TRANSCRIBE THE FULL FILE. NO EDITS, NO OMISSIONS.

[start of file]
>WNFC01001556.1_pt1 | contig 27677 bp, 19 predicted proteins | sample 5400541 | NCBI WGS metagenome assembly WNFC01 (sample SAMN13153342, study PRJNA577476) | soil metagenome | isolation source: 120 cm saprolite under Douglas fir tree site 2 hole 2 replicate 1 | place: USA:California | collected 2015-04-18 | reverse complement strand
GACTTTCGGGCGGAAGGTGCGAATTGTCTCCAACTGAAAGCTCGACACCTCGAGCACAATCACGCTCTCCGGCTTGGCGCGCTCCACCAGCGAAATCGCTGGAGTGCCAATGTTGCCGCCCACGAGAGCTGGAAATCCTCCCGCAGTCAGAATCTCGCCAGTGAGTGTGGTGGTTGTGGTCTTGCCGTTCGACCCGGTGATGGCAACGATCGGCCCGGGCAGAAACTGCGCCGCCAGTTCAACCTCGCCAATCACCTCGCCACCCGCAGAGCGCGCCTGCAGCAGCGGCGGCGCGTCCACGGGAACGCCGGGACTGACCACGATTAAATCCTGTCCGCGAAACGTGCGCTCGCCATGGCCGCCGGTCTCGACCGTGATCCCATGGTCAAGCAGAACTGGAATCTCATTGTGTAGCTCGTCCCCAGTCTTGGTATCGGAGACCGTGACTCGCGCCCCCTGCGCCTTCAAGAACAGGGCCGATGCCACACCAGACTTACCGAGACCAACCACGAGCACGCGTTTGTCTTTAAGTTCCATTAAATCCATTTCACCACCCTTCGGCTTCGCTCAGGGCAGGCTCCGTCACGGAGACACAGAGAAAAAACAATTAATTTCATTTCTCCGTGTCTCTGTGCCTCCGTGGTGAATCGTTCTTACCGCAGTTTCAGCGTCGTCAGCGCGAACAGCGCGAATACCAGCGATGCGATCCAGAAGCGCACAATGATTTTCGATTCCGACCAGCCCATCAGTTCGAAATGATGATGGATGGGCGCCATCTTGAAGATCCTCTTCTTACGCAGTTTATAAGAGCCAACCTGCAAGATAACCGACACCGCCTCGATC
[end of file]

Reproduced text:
>WNFC01001556.1_pt1 | contig 27677 bp, 19 predicted proteins | sample 5400541 | NCBI WGS metagenome assembly WNFC01 (sample SAMN13153342, study PRJNA577476) | soil metagenome | isolation source: 120 cm saprolite under Douglas fir tree site 2 hole 2 replicate 1 | place: USA:California | collected 2015-04-18 | reverse complement strand
GACTTTCGGGCGGAAGGTGCGAATTGTCTCCAACTGAAAGCTCGACACCTCGAGCACAATCACGCTCTCCGGCTTGGCGCGCTCCACCAGCGAAATCGCTGGAGTGCCAATGTTGCCGCCCACGAGAGCTGGAAATCCTCCCGCAGTCAGAATCTCGCCAGTGAGTGTGGTGGTTGTGGTCTTGCCGTTCGACCCGGTGATGGCAACGATCGGCCCGGGCAGAAACTGCGCCGCCAGTTCAACCTCGCCAATCACCTCGCCACCCGCAGAGCGCGCCTGCAGCAGCGGCGGCGCGTCCACGGGAACGCCGGGACTGACCACGATTAAATCCTGTCCGCGAAACGTGCGCTCGCCATGGCCGCCGGTCTCGACCGTGATCCCATGGTCAAGCAGAACTGGAATCTCATTGTGTAGCTCGTCCCCAGTCTTGGTATCGGAGACCGTGACTCGCGCCCCCTGCGCCTTCAAGAACAGGGCCGATGCCACACCAGACTTACCGAGACCAACCACGAGCACGCGTTTGTCTTTAAGTTCCATTAAATCCATTTCACCACCCTTCGGCTTCGCTCAGGGCAGGCTCCGTCACGGAGACACAGAGAAAAAACAATTAATTTCATTTCTCCGTGTCTCTGTGCCTCCGTGGTGAATCGTTCTTACCGCAGTTTCAGCGTCGTCAGCGCGAACAGCGCGAATACCAGCGATGCGATCCAGAAGCGCACAATGATTTTCGATTCCGACCAGCCCATCAGTTCGAAATGATGATGGATGGGCGCCATCTTGAAGATCCTCTTCTTACGCAGTTTATAAGAGCCAACCTGCAAGATAACCGACACCGCCTCGATC